Special Issue "Uremic Toxins and Urinary Acute Kidney Injury Biomarkers"

A special issue of Toxins (ISSN 2072-6651). This special issue belongs to the section "Uremic Toxins".

Deadline for manuscript submissions: 31 December 2021.

Special Issue Editors

Dr. Joanna Giebułtowicz
E-Mail Website
Guest Editor
Department of Bioanalysis and Drugs Analysis, Faculty of Pharmacy, Medical University of Warsaw, Banacha 1, 02-097 Warsaw, Poland
Interests: uremic toxins; analytical methods; bioanalysis; metabolomics
Dr. Wojciech Wołyniec
E-Mail Website
Guest Editor
Department of Occupational, Metabolic and Internal Medicine, Institute of Maritime and Tropical Medicine, Medical University of Gdańsk, 81-519 Gdynia, Poland
Interests: uremic toxins; acute kidney injury; sport; ultramarathon; urinary biomarkers

Special Issue Information

Dear Colleagues,

Uremic toxins are compounds that are usually excreted by the kidneys. In renal failure they accumulate and exert uremic effects, interacting negatively with normal biological functions. Their increased level can cause chronic kidney disease (CKD) progression and is linked to cardiovascular events and mortality. Unfortunately, current conventional dialysis treatment ineffectively removes a number of uremic toxins, mainly due to the large molecular size and high protein affinity. The adverse effects of uremic toxins are related to oxidative stress, inflammation, fibrosis, neurotoxicity, propensity to infection, chronic kidney disease/metabolic bone disease, insulin resistance, and thrombogenicity. However, their harmful action is not yet fully understood. Since the amount of research on uremic toxins in acute kidney injury (AKI) is scarce, we encourage researchers to identify which solutes might impact patient outcomes in AKI, so that pharmacological or renal replacement therapy can be targeted to neutralize these substances.

AKI is related to high mortality, and its diagnosis and prediction remains a challenge. New methods of urine examination have been applied in recent years, including metabolomics, proteomics, transcriptomics, and genomics. As a result, novel biomarkers of AKI were proposed. Since several studies have shown their higher increase not only in AKI, but also in CKD, the search for a new AKI biomarker is ongoing.

The focus of this Special Issue is on uremic toxins and urinary acute kidney injury biomarkers. Submissions are welcome on the following topics:

  • Identification of novel uremic toxins and acute kidney injury markers for diagnosis and prognosis in AKI and CKD. Relation between uremic toxins and urinary AKI biomarkers.
  • Level of uremic toxins in different pathological and physiological states, especially in AKI.
  • Novel effects and molecular mechanisms of action of uremic toxins on animals, various organs, tissues, and cells, especially related to kidney injury and organ disfunction observed in AKI (heart, lungs, liver, intestines, and brain).

Dr. Joanna Giebułtowicz
Dr. Wojciech Wołyniec
Guest Editors

Manuscript Submission Information

Manuscripts should be submitted online at www.mdpi.com by registering and logging in to this website. Once you are registered, click here to go to the submission form. Manuscripts can be submitted until the deadline. All papers will be peer-reviewed. Accepted papers will be published continuously in the journal (as soon as accepted) and will be listed together on the special issue website. Research articles, review articles as well as short communications are invited. For planned papers, a title and short abstract (about 100 words) can be sent to the Editorial Office for announcement on this website.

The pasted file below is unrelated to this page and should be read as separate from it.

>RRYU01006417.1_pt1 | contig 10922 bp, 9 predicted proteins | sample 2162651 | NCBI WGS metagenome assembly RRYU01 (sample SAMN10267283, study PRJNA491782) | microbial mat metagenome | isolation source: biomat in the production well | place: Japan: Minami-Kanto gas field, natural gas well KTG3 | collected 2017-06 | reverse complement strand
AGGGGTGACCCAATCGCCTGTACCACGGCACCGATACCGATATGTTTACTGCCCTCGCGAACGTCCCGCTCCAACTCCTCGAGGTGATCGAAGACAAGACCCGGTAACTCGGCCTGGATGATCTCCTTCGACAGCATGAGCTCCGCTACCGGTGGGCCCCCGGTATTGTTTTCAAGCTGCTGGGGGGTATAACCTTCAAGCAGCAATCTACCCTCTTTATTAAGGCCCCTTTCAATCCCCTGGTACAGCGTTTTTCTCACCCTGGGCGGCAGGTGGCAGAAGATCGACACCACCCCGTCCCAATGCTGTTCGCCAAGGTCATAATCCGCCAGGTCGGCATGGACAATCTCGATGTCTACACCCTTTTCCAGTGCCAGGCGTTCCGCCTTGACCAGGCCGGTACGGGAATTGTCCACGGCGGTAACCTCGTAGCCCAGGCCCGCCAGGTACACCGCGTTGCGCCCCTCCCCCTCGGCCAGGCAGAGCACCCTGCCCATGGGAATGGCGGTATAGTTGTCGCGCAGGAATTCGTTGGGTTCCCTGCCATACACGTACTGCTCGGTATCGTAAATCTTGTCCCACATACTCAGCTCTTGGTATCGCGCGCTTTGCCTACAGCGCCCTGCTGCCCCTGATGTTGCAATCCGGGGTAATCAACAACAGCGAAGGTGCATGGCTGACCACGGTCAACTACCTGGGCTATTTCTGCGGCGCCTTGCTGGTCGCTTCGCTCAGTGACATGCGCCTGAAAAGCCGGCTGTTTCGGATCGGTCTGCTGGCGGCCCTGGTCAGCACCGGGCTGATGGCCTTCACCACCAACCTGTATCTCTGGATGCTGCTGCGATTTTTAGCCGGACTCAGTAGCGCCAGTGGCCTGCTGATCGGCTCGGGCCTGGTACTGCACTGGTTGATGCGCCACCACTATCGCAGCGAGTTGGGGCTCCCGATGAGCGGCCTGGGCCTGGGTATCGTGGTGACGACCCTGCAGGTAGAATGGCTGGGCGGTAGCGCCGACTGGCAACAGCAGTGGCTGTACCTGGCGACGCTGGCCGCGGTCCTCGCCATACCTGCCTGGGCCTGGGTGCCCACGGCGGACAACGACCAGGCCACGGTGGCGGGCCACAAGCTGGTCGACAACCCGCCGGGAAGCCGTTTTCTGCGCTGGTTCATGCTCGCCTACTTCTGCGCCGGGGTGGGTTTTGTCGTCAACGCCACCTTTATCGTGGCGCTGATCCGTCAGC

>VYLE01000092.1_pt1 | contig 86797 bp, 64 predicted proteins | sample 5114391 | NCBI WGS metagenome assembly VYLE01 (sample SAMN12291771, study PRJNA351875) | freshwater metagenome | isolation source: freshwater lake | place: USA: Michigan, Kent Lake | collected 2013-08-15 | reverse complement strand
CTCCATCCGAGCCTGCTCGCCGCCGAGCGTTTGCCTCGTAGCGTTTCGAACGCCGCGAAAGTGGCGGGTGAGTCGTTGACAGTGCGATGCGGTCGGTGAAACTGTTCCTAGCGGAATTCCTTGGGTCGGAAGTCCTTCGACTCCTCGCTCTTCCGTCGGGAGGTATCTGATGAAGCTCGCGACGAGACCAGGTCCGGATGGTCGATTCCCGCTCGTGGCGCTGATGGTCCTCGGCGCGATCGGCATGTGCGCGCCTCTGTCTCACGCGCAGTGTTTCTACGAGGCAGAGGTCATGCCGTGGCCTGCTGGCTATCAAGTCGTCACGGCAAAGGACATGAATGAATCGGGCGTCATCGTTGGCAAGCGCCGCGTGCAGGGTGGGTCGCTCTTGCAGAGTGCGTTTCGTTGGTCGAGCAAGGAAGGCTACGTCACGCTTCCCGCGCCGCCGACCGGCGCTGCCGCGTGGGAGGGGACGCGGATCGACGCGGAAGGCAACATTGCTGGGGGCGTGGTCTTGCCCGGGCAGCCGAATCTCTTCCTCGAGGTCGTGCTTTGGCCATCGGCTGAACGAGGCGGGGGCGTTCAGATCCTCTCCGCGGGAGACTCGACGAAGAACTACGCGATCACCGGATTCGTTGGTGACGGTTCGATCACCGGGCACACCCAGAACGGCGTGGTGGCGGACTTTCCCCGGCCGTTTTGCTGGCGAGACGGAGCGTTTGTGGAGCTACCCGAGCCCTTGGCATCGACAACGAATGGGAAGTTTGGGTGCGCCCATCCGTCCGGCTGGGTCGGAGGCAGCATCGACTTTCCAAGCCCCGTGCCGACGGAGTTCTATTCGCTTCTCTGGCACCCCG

Submitted manuscripts should not have been published previously, nor be under consideration for publication elsewhere (except conference proceedings papers). All manuscripts are thoroughly refereed through a double-blind peer-review process. A guide for authors and other relevant information for submission of manuscripts is available on the Instructions for Authors page. Toxins is an international peer-reviewed open access monthly journal published by MDPI.

Please visit the Instructions for Authors page before submitting a manuscript. The Article Processing Charge (APC) for publication in this open access journal is 2400 CHF (Swiss Francs). Submitted papers should be well formatted and use good English. Authors may use MDPI's English editing service prior to publication or during author revisions.

Keywords

  • acute kidney injury
  • chronic kidney disease
  • renal replacement therapy
  • gut–kidney axis
  • glomerular filtration rate
  • renal tubular dysfunction
  • metabolomics
  • LC-MS
  • renal enzymes
  • uremic toxicity

Published Papers (4 papers)

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Research

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Article
Biomarkers of Uremic Cardiotoxicity
Toxins 2021, 13(9), 639; https://0-doi-org.brum.beds.ac.uk/10.3390/toxins13090639 - 10 Sep 2021
Viewed by 305
Abstract
Cardiovascular (CV) morbidity and mortality increase along with the progression of chronic kidney disease (CKD). The potential novel biomarkers of cardiotoxicity have been tested with the aim of the early detection of patients at high CV risk, and among them are markers of [...] Read more.
Cardiovascular (CV) morbidity and mortality increase along with the progression of chronic kidney disease (CKD). The potential novel biomarkers of cardiotoxicity have been tested with the aim of the early detection of patients at high CV risk, and among them are markers of inflammation, oxidative stress, acute renal injury, and microRNAs. The study analyzed biomarkers in non-dialysis-dependent (NDD; stage 3a–4 CKD) and dialysis-dependent (DD) CKD patients. The prospective cohort study included 87 patients who were followed for 18 months, during which period newly occurred CV events were recorded. Cox regression analysis confirmed serum albumin, urea, interventricular septum thickness diameter (IVST), the use of calcium antagonist, and erythropoiesis-stimulating agent to be significant predictors of CV outcome. No significant difference was observed in biomarkers of inflammation, oxidative stress, acute kidney injury (IL-18, CRP, ferritin, IMA, SOD, NGAL, and KIM-1), and miR-133a, in regards to the presence/absence of CV event, CV death, and left ventricular hypertrophy. Serum albumin, urea, IVST, and the use of calcium antagonist and erythropoiesis-stimulating agents were confirmed to be factors associated with CV events in CKD patients. Apart from traditional risk factors, new research is needed to define novel and reliable biomarkers of cardiotoxicity in CKD patients. Full article
(This article belongs to the Special Issue Uremic Toxins and Urinary Acute Kidney Injury Biomarkers)
Article
Evaluation of Salivary Indoxyl Sulfate with Proteinuria for Predicting Graft Deterioration in Kidney Transplant Recipients
Toxins 2021, 13(8), 571; https://0-doi-org.brum.beds.ac.uk/10.3390/toxins13080571 - 16 Aug 2021
Viewed by 683
Abstract